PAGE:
Academic journal article Mythlore

But Grace Is Not Infinite": Tolkien's Explorations of Nature and Grace in His Catholic Context

Academic journal article Mythlore

But Grace Is Not Infinite": Tolkien's Explorations of Nature and Grace in His Catholic Context

Article excerpt

"Of course I do not mean that the Gospels tell what is only a fairy-story; but I do mean very strongly that they do tell a fairy-story: the greatest. Man the story-teller would have to be redeemed in a manner consonant with his nature: by a moving story."--J.R.R. Tolkien, Letters 100-101; to Christopher Tolkien

"Others destroy the gratuity of the supernatural order, since God, they say, cannot create intellectual beings without ordering and calling them to the beatific vision."--Pius XII, Humani Generis (1950)

Paul Kerry's recent edited volume, The Ring and the Cross: Christianity and The Lord of the Rings, reminds us that the role of J.R.R. Tolkien's Roman Catholicism in interpreting his work continues to be a subject of a lively debate, especially in regards to the use of his letters. Whether there might be a Pagan, as well as a Catholic Tolkien, whether The Lord of the Rings can or should be read as a great Christian work, even while many readers remain unaware of Tolkien's religion, are questions that, I suspect, will continue to be discussed for some time to come. (1) My goal in the following is not to insist upon the normativeness of positions that can be acquired from Tolkien's letters, or even to argue for the legitimacy of such readings, though my essay perhaps assumes this. Neither do I intend to focus upon the correspondences between lembas and the Eucharist, the Marian echoes in Galadriel and Varya, or the Christian kingship of Aragorn. Instead, I want to draw attention to a Catholic context that made such theological readings possible, one that supported Tolkien in affirming the separate validity of the pagan, even while positioning it within his larger Catholic structure of beliefs. Thus, with some hesitation, I cite the ubiquitously quoted 1951 letter to Robert Murray, then training to become a Jesuit:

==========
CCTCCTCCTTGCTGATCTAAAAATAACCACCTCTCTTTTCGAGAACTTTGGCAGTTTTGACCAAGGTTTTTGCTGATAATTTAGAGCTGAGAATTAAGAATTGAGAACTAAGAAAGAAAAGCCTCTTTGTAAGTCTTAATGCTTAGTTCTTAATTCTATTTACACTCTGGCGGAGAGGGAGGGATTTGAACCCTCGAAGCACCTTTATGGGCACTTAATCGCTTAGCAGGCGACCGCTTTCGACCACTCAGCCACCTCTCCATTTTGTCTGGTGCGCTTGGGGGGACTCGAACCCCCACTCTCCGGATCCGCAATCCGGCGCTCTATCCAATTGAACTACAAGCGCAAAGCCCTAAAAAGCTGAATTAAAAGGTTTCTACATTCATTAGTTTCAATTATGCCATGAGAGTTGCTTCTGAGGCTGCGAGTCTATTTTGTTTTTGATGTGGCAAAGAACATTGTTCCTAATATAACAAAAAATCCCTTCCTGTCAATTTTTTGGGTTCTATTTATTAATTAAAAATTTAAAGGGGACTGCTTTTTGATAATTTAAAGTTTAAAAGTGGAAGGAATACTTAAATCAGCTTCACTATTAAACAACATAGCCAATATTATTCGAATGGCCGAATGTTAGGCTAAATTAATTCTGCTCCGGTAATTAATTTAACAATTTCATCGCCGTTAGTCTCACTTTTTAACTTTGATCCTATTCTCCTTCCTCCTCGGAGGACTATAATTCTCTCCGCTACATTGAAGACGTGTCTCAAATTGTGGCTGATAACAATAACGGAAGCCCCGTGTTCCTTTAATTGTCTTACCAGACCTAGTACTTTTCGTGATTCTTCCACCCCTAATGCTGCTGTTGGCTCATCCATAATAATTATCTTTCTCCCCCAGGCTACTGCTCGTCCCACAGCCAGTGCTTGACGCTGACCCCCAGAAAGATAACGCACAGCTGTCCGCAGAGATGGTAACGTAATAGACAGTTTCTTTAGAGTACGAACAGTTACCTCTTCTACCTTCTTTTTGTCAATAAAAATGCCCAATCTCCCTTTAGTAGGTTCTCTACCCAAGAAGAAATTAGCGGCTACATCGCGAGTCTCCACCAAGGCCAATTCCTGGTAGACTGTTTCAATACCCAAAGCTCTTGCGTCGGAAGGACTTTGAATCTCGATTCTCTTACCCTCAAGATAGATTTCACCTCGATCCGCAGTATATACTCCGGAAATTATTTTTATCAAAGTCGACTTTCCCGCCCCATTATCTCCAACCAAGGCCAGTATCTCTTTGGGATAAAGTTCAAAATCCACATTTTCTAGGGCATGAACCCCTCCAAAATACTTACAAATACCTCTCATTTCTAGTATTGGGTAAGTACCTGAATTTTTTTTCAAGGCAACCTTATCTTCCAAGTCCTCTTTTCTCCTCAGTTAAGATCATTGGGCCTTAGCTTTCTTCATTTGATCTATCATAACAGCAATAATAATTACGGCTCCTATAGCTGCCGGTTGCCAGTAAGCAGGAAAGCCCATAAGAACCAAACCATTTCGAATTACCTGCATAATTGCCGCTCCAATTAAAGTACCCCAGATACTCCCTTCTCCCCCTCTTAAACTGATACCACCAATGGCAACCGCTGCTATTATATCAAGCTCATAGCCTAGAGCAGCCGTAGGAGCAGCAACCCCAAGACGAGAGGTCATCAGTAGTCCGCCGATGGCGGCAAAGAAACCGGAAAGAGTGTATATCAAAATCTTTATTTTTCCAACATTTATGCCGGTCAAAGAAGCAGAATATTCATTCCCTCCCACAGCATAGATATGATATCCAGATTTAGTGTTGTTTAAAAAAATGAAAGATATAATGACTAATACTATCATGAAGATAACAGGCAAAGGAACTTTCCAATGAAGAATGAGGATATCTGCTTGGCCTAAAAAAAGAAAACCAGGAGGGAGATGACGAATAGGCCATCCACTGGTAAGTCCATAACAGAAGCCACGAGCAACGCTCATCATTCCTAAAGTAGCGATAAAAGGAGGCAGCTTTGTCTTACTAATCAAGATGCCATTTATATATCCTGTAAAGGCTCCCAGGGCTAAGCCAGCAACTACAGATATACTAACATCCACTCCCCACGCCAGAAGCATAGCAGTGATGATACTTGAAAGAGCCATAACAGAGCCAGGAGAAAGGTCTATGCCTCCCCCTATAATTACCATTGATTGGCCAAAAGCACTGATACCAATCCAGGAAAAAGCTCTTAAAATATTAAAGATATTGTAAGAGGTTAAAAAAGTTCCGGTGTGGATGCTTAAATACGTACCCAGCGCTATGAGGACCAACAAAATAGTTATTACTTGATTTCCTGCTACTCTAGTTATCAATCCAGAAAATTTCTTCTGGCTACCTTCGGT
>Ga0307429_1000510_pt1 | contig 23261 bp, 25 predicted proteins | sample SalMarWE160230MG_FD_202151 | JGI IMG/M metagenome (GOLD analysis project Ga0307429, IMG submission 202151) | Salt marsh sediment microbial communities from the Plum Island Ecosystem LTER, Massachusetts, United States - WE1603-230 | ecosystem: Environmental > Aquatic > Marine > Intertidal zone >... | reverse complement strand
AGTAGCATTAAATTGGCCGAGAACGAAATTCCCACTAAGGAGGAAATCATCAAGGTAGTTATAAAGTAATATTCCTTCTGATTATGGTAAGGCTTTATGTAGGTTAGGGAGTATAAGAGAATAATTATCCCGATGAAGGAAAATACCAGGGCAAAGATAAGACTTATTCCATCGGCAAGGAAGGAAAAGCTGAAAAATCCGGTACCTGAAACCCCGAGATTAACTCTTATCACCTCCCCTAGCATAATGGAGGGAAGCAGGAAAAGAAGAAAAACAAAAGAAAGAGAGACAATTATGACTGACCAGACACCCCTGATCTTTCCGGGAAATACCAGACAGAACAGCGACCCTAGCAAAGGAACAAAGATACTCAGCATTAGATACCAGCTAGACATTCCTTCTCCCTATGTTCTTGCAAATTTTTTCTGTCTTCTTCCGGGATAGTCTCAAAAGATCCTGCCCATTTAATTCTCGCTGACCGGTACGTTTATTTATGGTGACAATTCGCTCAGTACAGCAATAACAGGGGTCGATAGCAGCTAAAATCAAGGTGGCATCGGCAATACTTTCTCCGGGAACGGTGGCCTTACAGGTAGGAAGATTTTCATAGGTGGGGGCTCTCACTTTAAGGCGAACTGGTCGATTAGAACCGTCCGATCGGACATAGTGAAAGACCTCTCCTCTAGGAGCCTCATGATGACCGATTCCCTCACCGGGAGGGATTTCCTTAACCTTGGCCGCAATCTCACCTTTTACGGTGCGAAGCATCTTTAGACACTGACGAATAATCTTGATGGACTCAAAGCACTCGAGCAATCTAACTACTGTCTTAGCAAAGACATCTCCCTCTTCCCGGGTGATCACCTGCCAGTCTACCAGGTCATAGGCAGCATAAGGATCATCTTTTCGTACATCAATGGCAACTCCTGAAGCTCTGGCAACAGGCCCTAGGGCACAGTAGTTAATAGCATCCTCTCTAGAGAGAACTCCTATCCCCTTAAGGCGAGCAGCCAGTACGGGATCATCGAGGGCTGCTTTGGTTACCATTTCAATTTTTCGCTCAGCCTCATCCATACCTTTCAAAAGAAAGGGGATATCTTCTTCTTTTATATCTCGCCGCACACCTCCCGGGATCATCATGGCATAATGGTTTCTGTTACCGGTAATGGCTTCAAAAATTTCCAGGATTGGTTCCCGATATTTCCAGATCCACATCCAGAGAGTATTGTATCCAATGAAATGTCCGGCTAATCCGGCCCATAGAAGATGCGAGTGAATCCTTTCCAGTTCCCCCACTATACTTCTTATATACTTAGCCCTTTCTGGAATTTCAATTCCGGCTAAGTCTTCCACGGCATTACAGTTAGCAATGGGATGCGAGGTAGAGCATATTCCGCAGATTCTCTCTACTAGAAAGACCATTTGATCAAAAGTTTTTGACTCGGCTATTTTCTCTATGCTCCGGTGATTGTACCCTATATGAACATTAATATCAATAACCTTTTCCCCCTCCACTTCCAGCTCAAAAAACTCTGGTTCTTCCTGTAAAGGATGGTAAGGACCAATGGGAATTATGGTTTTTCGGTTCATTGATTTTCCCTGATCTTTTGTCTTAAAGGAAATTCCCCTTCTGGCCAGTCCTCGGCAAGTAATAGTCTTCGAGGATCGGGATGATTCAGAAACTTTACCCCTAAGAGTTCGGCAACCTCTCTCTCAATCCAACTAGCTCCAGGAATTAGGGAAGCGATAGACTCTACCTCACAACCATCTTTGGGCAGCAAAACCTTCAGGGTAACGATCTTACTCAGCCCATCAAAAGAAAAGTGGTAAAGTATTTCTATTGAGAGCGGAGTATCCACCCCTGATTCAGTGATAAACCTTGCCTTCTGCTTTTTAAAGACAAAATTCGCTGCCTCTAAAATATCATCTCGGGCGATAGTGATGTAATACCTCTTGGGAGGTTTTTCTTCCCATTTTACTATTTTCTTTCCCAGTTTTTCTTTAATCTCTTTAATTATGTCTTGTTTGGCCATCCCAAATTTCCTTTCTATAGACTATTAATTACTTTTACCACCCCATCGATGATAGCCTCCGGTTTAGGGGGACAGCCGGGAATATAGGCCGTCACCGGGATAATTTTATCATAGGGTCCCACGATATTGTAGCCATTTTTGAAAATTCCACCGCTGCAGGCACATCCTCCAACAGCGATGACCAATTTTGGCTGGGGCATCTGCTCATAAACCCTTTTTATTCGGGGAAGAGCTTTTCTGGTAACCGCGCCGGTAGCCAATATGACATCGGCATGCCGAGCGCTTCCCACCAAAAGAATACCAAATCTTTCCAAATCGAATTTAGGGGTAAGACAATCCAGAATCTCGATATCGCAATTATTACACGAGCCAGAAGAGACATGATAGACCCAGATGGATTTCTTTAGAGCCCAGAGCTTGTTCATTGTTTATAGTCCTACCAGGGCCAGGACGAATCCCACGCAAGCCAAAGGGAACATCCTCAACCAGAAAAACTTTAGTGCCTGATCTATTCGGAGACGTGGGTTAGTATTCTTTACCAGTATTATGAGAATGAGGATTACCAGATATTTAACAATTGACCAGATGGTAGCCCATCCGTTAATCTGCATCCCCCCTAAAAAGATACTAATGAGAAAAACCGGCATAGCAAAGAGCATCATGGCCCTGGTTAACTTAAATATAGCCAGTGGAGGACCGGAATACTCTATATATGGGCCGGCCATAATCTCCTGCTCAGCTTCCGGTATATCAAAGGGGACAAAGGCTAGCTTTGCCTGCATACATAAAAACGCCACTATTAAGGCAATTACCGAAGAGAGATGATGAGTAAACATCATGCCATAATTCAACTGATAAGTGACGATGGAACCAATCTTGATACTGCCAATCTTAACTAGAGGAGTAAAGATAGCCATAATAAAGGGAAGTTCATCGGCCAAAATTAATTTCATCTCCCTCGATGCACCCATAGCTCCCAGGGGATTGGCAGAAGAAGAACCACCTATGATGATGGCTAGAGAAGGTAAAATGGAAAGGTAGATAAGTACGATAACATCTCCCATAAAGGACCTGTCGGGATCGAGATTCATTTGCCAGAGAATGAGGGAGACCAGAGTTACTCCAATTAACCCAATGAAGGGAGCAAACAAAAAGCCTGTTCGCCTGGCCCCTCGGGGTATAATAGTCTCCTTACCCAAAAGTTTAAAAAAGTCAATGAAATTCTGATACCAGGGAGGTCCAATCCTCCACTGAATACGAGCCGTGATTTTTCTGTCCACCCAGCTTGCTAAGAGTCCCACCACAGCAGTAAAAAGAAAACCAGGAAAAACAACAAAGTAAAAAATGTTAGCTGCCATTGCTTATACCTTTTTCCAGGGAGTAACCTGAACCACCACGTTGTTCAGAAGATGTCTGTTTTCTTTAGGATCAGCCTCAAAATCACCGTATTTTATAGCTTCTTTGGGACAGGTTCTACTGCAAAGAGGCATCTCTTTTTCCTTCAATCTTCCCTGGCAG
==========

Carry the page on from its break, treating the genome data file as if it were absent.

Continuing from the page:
But, to tell you the truth, though praise (or what is not quite the same thing, and better, expressions of pleasure) is pleasant, I have been cheered specially by what you have said, this time and before, because you are more perceptive, especially in some directions, than any one else, and have even revealed to me more clearly some things about my work. I think I know exactly what you mean by the order of Grace [...]. That is why I have not put in, or have cut out, practically all references to anything like 'religion', to cults or practices, in the imaginary world. For the religious element is absorbed into the story and the symbolism. (Letters 172)

Notice that Tolkien wrote back to Murray, thanking him for having "revealed to me more clearly some things about my work" and himself admitting that this involved "the order of Grace." What I will argue is that the positioning of pagan and Christian elements was at the heart of Catholic concerns with nature and grace, and that Tolkien, grateful to have Murray help him discover that such grace was present in his long labor, would see the order of Grace as calling for an account of the relationship of natural and supernatural in his secondary worlds.

In the following I am not attempting to establish direct influences on Tolkien's thought, though I do note connections and friendships as they arise. Instead, I am concerned with establishing that the Catholic Tolkien moved in educated circles that would have shaped his general concerns with the theological implications of what he had already created. As he told W. H. Auden, "I don't feel under any obligation to make my story fit with formalized Christian theology, though I actually intended it to be consonant with Christian thought and belief" (Letters 355). Furthermore, he felt that it is "some test of the consistency of a mythology as such, if it is capable of some sort of rational or rationalized explanation" (Letters 260). Tolkien's Catholic context would have inclined certain readers (including himself and Robert Murray) to notice and locate nascentally Christianizable elements in "pagan" cultures, and this impulse (though it may appear as terribly exclusive and judgmental to non-Christian readers) in Tolkien's context was actually concerned with showing how a Catholic Christian could hold on to and praise the good in those non-Christian cultures. …

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